Review: Leftfield In London
Since rebooting the Leftfield name (this isn't a reformation as only Neil Barnes is involved), they've released a decent enough album, 2015’s Alternative Light Source, while 2017 has seen them celebrate the twenty second anniversary of their classic album Leftism. Over time it's proved to be a powerful and influential piece of work so important to British dance music, which comfortably sits alongside Underworld's Dubnobasswithmyheadman, Exit Planet Dust by The Chemical Brothers, Orbital's Brown Album and Prodigy's Songs For The Jilted Generation, and probably proves itself to be the most influential of the lot seeing how it was one of the first electronic long players to incorporate many featured artists, something which today is a marketing ploy to maximize unit selling/streaming potential by major record labels who cram so many artists onto one track that the buyer doesn't even know which artist they're buying it for.
Alongside their excellent repackaging of said album as Leftism 22 which includes a CD of up to date remixes from the likes of Skream, Jackmaster, Ben Sims and Maafi, t’s a natural conclusion to tour the hell out of the occasion, hence this gig.
The audience of rave dads, uncles, aunties and mums in attendances indicates that London babysitters made an absolute killing tonight. The first sound from the stage is a simple bass note which increases in its boom, such a simple act results in a sold out crowd losing their shit to it, this is gonna be pretty easy for the guys.
As the dub heavy “Release The Pressure” kicks in, a subdued opener seems to be on the cards until they let rip with a devastating 4/4 added to it to make it pound harder than anything you've heard. The same trick I'd repeated with afro-technosisms of “Afro Left”, bass and beats shuddering the ancient walls or the academy to satisfying effect.
As the gig continues it’s clear how Leftism is such an influential piece of work, released right at the height of Britpop, this was a British album that rejected the influences of most British acts at the time, its eclecticism in regards to genre was also something which hadn’t really been investigated by electronic acts up to that point either, be it pop, techno, trance, house, jungle, dub, ambient, or breakbeats, these styles were casually melted together with a particularly British punk ‘fuck you’ attitude. The dreamy “Melt” and its accompanying brain-frazzling visuals remind us how it’s one of the best ambient tracks of all time, while “Song Of Life” and “Storm 3000” are the direct opposite of “Melt”, hard, angry and danceable as hell.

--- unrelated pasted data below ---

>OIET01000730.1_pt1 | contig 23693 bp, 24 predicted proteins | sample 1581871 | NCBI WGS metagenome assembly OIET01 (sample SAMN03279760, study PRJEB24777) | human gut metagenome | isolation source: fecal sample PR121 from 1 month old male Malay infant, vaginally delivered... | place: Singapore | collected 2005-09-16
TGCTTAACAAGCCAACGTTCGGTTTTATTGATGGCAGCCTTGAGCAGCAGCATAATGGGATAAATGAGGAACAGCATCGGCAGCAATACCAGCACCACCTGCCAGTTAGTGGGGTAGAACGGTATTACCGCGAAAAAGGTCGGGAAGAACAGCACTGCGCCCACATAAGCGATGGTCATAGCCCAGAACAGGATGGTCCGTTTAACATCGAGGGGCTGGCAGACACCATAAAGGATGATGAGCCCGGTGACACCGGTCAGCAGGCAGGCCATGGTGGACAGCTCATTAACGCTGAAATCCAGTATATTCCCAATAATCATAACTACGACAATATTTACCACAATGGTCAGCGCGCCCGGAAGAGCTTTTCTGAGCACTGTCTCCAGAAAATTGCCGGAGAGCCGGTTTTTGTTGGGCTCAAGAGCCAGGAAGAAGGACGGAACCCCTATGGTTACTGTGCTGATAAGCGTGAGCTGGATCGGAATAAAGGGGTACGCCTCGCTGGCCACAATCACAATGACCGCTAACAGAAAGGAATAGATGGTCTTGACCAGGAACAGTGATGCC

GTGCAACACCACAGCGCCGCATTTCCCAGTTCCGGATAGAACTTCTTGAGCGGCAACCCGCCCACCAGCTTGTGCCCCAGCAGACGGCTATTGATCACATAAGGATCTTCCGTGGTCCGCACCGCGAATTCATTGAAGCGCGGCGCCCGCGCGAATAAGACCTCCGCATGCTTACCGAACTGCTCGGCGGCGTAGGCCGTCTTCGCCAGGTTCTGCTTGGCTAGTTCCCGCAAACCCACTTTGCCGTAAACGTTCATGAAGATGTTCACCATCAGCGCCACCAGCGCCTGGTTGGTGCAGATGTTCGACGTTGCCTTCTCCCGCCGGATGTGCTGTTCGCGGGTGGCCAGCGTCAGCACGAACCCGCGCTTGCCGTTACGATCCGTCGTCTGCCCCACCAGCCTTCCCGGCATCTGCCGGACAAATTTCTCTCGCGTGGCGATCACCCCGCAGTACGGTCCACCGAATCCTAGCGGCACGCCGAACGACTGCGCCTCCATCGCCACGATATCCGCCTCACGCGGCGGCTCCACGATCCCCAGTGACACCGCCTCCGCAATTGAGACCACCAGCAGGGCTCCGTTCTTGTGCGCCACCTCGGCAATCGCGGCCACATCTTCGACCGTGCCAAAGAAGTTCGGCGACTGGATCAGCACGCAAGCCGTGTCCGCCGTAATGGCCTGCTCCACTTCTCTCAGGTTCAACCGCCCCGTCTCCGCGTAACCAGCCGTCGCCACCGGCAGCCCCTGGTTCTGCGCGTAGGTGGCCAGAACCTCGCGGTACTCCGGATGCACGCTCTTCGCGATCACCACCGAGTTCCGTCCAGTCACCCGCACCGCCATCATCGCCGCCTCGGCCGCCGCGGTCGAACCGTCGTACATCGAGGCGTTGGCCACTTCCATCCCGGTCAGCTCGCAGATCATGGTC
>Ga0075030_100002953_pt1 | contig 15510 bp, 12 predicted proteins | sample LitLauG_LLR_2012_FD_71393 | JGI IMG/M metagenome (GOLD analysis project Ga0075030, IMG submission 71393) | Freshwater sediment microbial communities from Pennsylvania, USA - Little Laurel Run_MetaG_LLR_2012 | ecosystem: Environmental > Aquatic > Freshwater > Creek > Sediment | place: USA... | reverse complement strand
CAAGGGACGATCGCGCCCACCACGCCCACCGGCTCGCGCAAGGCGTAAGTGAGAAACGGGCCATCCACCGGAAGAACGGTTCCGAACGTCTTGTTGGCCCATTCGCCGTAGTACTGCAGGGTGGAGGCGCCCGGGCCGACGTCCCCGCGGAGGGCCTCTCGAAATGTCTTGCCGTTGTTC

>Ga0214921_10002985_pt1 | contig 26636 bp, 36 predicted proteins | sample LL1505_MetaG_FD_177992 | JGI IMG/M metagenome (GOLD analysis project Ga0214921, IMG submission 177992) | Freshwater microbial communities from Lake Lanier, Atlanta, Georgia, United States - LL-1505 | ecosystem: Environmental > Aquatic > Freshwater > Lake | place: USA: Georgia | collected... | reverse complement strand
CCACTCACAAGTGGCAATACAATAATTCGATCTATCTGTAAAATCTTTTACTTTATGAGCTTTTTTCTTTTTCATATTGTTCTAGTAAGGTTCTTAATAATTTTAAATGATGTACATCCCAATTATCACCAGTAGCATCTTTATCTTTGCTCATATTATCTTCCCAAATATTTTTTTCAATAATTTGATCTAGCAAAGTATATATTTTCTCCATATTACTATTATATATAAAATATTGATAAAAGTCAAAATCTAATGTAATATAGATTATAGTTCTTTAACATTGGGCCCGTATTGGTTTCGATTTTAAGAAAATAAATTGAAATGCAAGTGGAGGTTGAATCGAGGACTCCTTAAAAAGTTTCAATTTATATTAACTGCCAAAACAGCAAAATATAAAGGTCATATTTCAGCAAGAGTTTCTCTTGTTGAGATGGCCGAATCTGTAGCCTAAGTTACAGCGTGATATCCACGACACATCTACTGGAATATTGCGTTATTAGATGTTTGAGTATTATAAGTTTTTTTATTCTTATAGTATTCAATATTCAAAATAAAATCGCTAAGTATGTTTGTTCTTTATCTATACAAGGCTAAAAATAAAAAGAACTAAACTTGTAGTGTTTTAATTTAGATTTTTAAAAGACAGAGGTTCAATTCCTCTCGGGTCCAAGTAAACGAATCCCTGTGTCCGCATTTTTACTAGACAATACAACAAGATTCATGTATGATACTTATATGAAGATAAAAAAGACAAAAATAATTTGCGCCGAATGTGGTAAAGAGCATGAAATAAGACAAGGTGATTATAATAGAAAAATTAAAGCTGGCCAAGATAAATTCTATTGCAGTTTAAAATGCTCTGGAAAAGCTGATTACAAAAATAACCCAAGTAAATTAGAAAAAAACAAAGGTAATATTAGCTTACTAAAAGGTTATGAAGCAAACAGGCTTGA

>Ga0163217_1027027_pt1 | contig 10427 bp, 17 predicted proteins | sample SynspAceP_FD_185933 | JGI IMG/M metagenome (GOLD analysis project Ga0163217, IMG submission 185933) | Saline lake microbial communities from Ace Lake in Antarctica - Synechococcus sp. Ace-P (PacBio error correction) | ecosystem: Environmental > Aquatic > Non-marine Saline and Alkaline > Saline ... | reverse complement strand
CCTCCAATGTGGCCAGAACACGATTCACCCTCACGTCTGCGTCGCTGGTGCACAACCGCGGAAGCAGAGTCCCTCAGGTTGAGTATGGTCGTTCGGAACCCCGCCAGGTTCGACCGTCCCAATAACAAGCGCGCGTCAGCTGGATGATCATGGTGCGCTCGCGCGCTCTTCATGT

Some elements didn't work so well. The brooding gothic danger Curve lead vocalist Toni Halliday brought to “Original” isn’t replicated by the guest vocalist here, and the John Lydon featuring “Open Up” doesn’t feature him in person, but on a video wall, the power of such a track lost, especially with the pointless addition of bongos.
But these are minor gripes, this is a celebration of one of the greatest electronic albums of our lifetime, so when the techno pounding of “Space Shanty” or the twisted future funk of “Inspection” kick in (both twisted and extended beyond their original length), the only thing to do is submit to their charms, and even though we've danced to these tracks a trazillion time, as proved tonight, and will be proved at the 30th, 40th anniversary of these tracks, it never gets boring. We may be gone, or certainly too old a shake a leg like we’re still twenty two ourselves then, but the people who’ll discover this album in the future have one hell of a listen ahead of them.
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